• Translate the intentions and goals of the customer into a safe and cost-effective project.
  • Utilize current materials and goods to ensure proper construction practices.
  • Recognize the importance of meeting the client’s demand for return on investment.

This Course Covers:

  • Defining the Building Type & Ideal Building size
  • Initial Construction Budget
  • Code Analysis
  • Site Evaluation
  • Selecting Consultants
  • Defining the Structural System
  • Selecting the Best Foundation System
  • Creating an Envelope
  • Laying out the Floor Plate
  • HVAC, Plumbing & Electrical Systems
  • Selecting Your Materials
  • Specialty Materials & Design Services


Drier By Design – Designing to Keep Water Out

Instructor:  Paul Spite

With erosion paths cut into solid rock as solid evidence, water in various forms contains immense power to eat away or destroy whatever is in its path. Whether it takes a year, two hundred or ten thousand, without intervention, water can and will destroy our man-made structures. Once a problem develops that opens a pathway for intrusion, one rainy season can render a building unsuitable for human use.

We have the knowledge and tools to combat such destruction of our structures. We implement counterattacks in the design stage, during construction, and afterwards with proactive maintenance, but the battle against water begins in the design phase.

Moisture resistance principles and methods are discussed in a systematic fashion, as in one building system at a time. Fundamentals are first covered, including basic principles of water behavior and the multiple paths it takes while invading buildings. A thorough knowledge of how destruction begins and escalates drives the known design principles and material decisions used to stop such migration. Practical solutions are then discussed in detail.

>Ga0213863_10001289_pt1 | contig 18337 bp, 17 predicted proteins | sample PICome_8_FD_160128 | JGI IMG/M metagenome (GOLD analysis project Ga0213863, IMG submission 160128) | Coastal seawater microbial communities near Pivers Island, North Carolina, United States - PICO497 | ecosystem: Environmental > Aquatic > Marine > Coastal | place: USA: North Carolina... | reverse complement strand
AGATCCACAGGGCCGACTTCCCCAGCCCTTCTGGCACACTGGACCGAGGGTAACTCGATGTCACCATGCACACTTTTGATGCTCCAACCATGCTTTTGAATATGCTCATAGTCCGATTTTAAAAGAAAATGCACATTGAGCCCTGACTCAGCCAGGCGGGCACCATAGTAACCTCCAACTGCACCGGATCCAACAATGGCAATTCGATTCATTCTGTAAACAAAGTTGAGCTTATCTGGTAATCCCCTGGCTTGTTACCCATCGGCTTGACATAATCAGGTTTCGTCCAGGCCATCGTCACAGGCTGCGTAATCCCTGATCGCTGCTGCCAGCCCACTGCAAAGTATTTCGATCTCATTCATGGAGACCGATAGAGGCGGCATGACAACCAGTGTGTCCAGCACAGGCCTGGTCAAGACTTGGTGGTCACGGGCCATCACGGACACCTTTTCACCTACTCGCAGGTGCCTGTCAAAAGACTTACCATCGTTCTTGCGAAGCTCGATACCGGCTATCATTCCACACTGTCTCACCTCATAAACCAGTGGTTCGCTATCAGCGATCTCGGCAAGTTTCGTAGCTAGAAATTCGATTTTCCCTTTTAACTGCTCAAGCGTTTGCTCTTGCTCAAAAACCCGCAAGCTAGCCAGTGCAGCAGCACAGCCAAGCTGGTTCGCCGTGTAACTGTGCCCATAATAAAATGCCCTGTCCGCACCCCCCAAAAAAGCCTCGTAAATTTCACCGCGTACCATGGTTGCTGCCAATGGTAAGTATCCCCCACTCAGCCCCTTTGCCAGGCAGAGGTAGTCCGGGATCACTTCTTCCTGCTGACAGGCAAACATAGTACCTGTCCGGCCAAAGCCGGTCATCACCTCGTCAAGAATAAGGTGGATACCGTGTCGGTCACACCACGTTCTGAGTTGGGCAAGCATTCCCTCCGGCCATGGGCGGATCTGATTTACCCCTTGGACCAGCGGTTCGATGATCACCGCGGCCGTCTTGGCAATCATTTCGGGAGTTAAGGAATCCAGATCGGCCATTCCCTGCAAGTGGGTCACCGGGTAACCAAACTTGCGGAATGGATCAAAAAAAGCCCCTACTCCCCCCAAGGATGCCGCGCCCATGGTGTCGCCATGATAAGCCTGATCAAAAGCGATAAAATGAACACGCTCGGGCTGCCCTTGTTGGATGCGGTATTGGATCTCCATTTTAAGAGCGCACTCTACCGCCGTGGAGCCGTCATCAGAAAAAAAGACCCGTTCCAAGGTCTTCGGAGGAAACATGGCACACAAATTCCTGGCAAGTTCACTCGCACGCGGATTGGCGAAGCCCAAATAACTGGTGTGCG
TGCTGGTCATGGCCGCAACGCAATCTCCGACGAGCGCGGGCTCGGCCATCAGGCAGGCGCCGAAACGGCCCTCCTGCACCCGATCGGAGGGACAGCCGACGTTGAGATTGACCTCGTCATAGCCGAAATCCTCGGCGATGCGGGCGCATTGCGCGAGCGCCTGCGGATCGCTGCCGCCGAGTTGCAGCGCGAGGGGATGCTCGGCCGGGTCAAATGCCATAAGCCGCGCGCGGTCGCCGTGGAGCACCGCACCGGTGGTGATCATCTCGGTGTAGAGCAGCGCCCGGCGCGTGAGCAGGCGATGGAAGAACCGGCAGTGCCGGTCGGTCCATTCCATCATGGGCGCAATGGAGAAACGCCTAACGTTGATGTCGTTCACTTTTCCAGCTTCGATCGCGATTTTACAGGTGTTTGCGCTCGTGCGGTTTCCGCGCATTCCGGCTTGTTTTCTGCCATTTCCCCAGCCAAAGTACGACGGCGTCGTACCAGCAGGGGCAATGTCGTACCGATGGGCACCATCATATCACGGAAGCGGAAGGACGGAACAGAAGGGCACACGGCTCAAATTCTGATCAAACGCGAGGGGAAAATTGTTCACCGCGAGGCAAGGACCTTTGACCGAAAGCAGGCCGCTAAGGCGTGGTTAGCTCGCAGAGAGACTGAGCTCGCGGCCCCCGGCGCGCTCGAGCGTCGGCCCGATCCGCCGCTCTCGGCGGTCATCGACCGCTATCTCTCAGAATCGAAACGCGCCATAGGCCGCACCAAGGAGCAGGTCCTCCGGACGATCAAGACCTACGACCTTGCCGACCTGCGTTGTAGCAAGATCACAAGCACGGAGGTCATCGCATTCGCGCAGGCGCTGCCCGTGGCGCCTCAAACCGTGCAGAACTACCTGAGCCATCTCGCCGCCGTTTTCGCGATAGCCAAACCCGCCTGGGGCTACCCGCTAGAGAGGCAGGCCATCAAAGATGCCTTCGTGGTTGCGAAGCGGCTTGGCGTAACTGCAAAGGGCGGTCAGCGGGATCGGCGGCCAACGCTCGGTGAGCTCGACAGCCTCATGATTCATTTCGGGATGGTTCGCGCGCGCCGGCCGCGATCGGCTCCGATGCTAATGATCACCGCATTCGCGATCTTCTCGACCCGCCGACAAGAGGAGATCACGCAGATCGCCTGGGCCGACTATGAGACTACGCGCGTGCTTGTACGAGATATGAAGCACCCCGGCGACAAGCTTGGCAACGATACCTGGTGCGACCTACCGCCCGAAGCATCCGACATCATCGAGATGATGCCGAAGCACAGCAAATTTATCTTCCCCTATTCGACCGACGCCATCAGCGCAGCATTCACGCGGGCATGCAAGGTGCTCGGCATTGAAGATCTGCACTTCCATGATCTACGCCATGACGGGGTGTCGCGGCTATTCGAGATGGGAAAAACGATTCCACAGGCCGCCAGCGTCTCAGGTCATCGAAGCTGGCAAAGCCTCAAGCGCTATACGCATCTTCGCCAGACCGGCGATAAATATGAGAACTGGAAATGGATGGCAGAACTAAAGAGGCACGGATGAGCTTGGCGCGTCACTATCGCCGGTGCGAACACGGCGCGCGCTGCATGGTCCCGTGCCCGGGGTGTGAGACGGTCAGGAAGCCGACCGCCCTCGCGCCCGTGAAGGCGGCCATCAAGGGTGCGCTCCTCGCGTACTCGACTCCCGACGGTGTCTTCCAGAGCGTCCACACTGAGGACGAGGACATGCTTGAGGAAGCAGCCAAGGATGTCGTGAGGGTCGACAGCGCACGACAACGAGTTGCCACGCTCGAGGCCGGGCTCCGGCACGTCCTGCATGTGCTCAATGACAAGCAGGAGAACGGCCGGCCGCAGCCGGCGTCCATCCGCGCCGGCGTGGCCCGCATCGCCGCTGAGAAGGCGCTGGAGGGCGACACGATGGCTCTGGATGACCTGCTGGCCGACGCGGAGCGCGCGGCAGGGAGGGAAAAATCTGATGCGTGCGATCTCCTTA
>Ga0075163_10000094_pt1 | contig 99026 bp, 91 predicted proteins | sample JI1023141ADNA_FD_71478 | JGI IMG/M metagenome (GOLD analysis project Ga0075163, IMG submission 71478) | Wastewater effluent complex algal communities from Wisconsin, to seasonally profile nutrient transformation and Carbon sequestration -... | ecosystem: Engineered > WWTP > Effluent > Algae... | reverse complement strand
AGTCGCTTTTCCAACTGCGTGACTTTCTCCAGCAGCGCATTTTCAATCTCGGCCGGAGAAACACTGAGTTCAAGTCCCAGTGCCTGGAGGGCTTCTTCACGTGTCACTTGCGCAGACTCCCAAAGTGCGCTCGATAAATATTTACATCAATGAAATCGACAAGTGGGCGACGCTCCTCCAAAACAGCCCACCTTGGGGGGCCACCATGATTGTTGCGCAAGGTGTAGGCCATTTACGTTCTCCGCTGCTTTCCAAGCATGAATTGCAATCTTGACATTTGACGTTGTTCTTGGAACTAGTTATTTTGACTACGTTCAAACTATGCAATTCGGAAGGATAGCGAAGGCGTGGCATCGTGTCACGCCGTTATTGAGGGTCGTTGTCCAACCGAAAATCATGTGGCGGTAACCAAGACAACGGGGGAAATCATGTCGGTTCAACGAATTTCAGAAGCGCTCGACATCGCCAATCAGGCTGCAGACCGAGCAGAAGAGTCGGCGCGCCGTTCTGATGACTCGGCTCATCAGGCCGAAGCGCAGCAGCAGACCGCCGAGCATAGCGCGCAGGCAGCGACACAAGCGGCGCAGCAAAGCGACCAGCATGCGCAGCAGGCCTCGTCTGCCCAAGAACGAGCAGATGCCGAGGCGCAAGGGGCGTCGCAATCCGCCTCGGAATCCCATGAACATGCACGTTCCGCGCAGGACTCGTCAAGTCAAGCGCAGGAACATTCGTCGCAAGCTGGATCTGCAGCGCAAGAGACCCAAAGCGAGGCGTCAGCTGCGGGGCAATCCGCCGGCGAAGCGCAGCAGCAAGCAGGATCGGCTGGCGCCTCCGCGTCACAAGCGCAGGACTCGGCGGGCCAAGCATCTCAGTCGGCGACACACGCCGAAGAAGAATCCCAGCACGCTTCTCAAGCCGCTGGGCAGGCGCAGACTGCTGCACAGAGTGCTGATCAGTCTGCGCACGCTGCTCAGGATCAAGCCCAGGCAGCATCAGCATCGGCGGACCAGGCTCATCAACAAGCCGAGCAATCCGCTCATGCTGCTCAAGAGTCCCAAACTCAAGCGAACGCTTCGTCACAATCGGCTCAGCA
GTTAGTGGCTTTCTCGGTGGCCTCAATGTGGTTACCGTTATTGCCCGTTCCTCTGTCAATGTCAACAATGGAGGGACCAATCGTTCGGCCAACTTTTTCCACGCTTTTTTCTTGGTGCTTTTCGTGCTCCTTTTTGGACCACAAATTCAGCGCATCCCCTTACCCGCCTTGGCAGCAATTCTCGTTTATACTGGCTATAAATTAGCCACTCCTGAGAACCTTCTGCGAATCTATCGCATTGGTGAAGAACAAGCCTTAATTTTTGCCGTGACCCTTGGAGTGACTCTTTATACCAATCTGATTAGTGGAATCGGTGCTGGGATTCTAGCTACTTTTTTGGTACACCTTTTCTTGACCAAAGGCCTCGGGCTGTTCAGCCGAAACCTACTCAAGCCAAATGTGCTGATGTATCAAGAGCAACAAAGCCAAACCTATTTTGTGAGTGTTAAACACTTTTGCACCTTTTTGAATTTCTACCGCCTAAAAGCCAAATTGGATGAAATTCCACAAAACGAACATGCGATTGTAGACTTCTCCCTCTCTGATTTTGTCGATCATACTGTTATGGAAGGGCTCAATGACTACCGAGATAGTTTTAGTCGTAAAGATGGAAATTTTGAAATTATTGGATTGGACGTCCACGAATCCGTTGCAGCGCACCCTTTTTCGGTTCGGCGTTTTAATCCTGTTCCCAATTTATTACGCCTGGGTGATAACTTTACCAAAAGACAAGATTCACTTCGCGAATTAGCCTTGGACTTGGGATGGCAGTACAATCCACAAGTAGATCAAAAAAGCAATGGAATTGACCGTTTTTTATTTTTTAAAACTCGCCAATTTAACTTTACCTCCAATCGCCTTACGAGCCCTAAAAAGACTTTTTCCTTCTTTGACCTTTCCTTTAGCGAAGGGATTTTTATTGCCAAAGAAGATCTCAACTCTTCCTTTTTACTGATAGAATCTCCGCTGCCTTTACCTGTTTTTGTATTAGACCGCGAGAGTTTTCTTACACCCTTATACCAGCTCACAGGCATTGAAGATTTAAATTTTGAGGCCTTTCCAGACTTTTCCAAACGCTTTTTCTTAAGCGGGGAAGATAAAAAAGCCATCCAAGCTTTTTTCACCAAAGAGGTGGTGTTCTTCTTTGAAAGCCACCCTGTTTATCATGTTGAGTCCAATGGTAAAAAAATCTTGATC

The discussion is needed. The physical price tag for both our structures and their occupants is too high to allow water free entry into our occupied spaces.

This course teaches the following specific knowledge and skills:

  • A basic understanding of how water moves, migrates, and behaves
  • Typical sources of excess moisture in our built environments
  • Proactive prevention of unwanted moisture through planning and design
  • Methods used during construction to prevent the intrusion of water
  • Post-construction prevention of leakage by building envelope inspection
  • Common points of failure through which water can gain entrance
  • Prevention of water intrusion through control of condensation
  • Glossary of Terms Regarding Water Intrusion
  • Water Behavior
  • Moisture Problems
  • Sources of Water
  • Water and Building Components
  • Moisture from Plumbing Leaks, HVAC Systems, Ventilation Systems, and Condensation
  • Tightening the Envelope
  • Vapor and Air Retarders
  • Combatting Negative Air Pressure

 


Credit(s) earned on completion of this course will be reported to AIA CES for AIA members.  Certificates of Completion for both AIA members and non-AIA members are available to print upon completion of the course.

This course is registered with AIA CES for continuing professional education.  As such, it does not include content that may be deemed or construed to be an approval or endorsement by the AIA or any material of construction or any method or manner of handling, using, distributing, or dealing in any material or product.


If you have any questions please call us at 1-800-727-7104 | Monday-Friday | 8am-8pm
Or send an email to info@onlinecti.com. Emails will be responded to within one business day.